PHOTO COURTESY OF IMDB Parasite (2019) explores class dynamics, reliance and disposable labor in an intricately crafted narrative subverting the commercial film sector. Parasite is seemingly familiar.
Franny Choi, who will teach courses at the College in the spring, negotiates her intersecting identities and past activism through teaching and writing. ETHAN DINÇER/THE WILLIAMS RECORD
Franny Choi does it all — a poet, performer, essayist and former community organizer, she is currently a Gaius Charles Bolin, class of 1889, Fellow in English at the College.
“If your pencil stops moving, the room is gonna blow up. Just keep writing,” Peter Elbow ’57 said, describing the practice of “freewriting.”
Elbow pioneered freewriting in the early 1970s, and it is used in many writing programs across the globe today.
On Saturday night, the Saratoga International Theater Institute (SITI) company, an internationally renowned collective founded by theater directors Anne Bogart and Tadashi Suzuki, performed their new production of The Bacchae at the ’62 Center for Theatre and Dance. The production, directed by Anne Bogart, starred Ellen Lauren as Dionysus, Toussaint Jeanlouis as Pentheus, Stephen Duff Webber as Cadmus and Akiko Aizawa as Agave.
PHOTO COURTESY OF GROVE PRESS/PHOTOFEST Miss Manhattan (Crystal LaBeija), left, and Miss Fire Island, right, compete in the 1967 Miss All-America Camp Beauty Pageant in Frank Simon’s The Queen. On Saturday evening, in anticipation of my invitation to the First Chance senior dance, I showered, shampooed and conditioned my hair, blow-dried my hair, applied anti-perspirant, covered a zit on my chin with “It Cosmetics Medium Tan Color Correcting Cream” (advertised on the tube as “Your Skin, But Better™”), squeezed my bust into a dress I’d bought from Goodwill the weekend prior, adjusted my bust so that less cleavage showed, readjusted my bust so that more cleavage showed, swooped eyeliner across my lids, fluffed my lashes with mascara, readjusted my bust so that less cleavage showed again, put in earrings, glossed my lips, shadowed my eyes, strapped myself into a pair of four-inch red velvet heels and tottered out of my dorm room into the November chill.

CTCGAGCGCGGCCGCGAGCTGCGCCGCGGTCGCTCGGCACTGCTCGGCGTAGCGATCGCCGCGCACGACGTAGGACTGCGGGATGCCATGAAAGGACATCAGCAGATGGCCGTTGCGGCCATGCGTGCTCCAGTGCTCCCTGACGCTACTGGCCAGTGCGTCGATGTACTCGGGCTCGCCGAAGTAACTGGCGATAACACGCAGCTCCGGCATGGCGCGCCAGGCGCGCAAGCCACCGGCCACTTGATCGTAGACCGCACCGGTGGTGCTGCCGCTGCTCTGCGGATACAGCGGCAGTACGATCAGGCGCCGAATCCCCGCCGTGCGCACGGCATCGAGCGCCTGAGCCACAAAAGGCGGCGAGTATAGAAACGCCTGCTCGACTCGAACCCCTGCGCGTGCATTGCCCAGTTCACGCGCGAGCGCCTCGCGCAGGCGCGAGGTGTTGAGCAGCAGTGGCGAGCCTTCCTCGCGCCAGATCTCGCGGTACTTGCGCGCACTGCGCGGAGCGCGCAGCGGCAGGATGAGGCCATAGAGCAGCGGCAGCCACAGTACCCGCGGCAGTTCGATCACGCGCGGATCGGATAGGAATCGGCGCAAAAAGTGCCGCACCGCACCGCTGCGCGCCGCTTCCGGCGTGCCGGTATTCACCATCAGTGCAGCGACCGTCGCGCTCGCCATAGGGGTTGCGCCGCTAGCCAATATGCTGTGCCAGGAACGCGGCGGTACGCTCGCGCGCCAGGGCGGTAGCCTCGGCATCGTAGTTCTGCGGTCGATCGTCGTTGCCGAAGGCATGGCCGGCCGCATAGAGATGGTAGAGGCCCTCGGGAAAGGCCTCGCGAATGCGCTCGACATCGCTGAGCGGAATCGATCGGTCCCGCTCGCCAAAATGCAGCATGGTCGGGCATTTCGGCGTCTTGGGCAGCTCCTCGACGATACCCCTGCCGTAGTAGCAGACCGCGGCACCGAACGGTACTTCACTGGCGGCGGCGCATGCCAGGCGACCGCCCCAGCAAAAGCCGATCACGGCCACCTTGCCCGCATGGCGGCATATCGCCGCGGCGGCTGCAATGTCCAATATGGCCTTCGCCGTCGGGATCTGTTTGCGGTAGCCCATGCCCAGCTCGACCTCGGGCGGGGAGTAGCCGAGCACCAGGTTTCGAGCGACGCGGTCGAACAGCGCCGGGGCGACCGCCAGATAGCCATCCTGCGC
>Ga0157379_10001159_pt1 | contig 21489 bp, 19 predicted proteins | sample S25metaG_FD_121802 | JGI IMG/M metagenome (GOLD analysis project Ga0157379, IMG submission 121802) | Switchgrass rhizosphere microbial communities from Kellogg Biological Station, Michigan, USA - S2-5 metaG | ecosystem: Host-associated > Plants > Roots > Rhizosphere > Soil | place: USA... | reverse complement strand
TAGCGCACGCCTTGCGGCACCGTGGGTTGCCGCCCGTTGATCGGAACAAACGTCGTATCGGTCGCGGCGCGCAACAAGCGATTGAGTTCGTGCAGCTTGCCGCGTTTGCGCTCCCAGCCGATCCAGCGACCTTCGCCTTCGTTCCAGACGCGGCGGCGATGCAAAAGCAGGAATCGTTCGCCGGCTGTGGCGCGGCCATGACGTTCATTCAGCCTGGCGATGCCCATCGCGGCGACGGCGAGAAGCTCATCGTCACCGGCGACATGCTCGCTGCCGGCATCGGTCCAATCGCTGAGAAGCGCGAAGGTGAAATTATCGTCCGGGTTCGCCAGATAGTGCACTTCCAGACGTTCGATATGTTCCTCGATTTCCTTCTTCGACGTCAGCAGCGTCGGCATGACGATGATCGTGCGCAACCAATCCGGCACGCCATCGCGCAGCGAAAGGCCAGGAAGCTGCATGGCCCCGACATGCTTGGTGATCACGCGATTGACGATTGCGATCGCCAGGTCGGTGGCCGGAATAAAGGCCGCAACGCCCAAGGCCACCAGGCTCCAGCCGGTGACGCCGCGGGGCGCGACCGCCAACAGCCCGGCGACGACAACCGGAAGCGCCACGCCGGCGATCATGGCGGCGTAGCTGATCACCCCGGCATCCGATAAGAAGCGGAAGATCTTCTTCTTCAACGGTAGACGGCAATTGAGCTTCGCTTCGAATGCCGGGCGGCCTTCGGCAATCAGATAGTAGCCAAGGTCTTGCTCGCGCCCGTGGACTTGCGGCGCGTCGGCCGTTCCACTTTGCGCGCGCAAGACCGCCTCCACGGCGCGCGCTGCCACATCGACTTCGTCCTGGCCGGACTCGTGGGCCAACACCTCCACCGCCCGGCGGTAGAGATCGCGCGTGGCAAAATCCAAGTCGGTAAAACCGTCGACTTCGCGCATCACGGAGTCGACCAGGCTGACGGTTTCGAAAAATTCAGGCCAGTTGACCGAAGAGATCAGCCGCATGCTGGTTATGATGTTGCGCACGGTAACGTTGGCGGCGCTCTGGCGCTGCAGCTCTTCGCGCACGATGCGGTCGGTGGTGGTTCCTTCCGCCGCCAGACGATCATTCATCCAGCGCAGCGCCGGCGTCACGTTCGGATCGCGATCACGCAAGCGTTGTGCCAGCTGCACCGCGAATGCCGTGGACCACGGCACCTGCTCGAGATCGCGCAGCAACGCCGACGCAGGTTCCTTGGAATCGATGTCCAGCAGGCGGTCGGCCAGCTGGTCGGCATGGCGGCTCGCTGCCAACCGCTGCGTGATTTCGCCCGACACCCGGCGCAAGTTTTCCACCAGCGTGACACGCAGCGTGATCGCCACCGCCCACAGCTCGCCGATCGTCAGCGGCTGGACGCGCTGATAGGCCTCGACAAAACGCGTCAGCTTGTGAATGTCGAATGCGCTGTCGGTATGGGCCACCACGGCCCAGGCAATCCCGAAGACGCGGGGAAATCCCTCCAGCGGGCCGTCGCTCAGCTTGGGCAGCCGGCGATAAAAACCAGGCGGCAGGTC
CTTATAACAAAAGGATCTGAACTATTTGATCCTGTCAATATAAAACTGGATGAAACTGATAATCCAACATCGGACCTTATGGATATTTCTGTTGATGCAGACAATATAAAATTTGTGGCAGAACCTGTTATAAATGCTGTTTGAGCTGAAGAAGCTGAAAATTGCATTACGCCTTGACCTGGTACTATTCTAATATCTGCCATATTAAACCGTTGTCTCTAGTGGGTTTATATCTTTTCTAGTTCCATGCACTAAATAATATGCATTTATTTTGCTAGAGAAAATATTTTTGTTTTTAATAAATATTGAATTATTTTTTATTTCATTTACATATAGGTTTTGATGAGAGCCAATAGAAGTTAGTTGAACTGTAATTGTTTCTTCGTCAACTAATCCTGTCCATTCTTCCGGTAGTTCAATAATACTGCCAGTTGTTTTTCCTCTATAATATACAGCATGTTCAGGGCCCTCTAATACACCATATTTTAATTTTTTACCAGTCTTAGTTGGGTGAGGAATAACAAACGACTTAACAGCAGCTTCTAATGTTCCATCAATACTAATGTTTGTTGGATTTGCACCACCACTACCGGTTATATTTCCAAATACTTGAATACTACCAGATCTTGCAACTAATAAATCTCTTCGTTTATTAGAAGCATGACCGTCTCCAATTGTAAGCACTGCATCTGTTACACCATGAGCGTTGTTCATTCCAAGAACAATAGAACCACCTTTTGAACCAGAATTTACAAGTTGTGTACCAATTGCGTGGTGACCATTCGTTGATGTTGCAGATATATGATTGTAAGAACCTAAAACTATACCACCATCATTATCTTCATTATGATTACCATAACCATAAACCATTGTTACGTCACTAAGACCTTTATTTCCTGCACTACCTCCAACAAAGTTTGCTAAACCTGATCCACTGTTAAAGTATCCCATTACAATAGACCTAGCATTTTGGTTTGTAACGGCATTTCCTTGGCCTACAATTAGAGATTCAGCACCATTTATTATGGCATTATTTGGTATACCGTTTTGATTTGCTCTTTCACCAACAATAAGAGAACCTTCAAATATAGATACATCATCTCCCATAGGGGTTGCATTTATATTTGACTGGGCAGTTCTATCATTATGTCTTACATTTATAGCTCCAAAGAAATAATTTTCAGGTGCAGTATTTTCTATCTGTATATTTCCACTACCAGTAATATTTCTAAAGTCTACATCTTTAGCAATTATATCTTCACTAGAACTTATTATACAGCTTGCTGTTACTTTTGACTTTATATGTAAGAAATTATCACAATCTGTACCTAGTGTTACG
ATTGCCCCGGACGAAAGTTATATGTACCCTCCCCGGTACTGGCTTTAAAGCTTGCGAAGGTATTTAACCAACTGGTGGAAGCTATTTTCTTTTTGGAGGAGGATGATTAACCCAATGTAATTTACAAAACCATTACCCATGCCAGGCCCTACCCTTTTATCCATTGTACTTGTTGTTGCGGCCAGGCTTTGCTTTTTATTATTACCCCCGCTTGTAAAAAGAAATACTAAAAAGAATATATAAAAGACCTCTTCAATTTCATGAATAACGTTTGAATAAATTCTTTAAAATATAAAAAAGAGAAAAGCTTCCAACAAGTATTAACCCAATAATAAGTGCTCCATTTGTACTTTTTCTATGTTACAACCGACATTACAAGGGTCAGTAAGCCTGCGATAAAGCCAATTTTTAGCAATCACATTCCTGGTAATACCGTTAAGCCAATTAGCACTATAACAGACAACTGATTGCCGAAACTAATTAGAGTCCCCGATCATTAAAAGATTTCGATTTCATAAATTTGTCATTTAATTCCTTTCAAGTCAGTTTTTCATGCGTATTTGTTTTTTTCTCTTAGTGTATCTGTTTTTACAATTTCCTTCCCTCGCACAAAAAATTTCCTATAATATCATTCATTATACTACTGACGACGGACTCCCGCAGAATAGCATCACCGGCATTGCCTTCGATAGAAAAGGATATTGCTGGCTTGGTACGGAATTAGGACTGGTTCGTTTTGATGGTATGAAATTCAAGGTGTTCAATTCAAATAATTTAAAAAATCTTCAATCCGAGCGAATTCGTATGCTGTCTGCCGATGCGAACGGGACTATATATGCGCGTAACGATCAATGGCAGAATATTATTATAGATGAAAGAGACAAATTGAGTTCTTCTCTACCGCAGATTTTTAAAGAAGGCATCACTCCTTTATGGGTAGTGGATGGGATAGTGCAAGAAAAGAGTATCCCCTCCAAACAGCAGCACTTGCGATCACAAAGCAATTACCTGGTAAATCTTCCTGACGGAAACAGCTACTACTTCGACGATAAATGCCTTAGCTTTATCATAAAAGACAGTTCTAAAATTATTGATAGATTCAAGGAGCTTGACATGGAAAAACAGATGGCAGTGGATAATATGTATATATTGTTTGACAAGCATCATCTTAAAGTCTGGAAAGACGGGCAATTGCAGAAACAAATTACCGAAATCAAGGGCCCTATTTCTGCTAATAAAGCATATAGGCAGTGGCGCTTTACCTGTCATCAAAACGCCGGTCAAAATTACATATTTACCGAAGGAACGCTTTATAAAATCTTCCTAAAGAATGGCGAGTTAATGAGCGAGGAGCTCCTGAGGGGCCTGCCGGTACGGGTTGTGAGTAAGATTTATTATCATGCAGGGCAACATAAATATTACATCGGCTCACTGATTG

Femininity, if you want to “get it right,” is work.
Suiyi Tang ’20 read from her novel American Symphony yesterday at a launch event hosted by the Williams Bookstore. (Danny Jin/The Williams Record).
PHOTOS COURTESY OF BERKSHIRE EAGLE Prahlad Singh Tipanya, who performed at the College last Wednesday, emphasized the importance of doing good deeds and finding inner peace. On Wednesday, Oct.
PHOTO COURTESY OF WILLIAMS EVENTS Kelema Moses approaches urban planning with an interdisciplinary lens accounting for space, Indigenous histories and the environment. Kelema Lee Moses, assistant professor of art and art history at Occidental College, gave the annual Whitney Stoddard Memorial Lecture in Lawrence Hall on Thursday.
Moses’ research focuses on the architectural and urban landscape of Pacific island cities.
PHOTO COURTESY OF MIKE GLIER Mike Glier ’ 76 recently returned from his residency in Somerset, UK. Mike Glier ’76, an accomplished artist, alum, father and professor of studio art at the College, has spent decades honing his craft.
PHOTO COURTESY OF INDEPENDENT CURATORS INTERNATIONAL Miguel López’s work as a curator, museum director, writer and researcher has worked to expose alternative histories through queer and feminist lenses. An internationally renowned curator whose work focuses on queer artistic interventions is delivering a lecture at the College next week.
PHOTO COURTESY OF NEW YORK DAILY NEWS Kristen Anderson-Lopez ’94 and her husband Robert Lopez won the Best Original Song Academy Award for “Let It Go,” from the Frozen soundtrack. With Frozen 2 coming to theaters on Nov.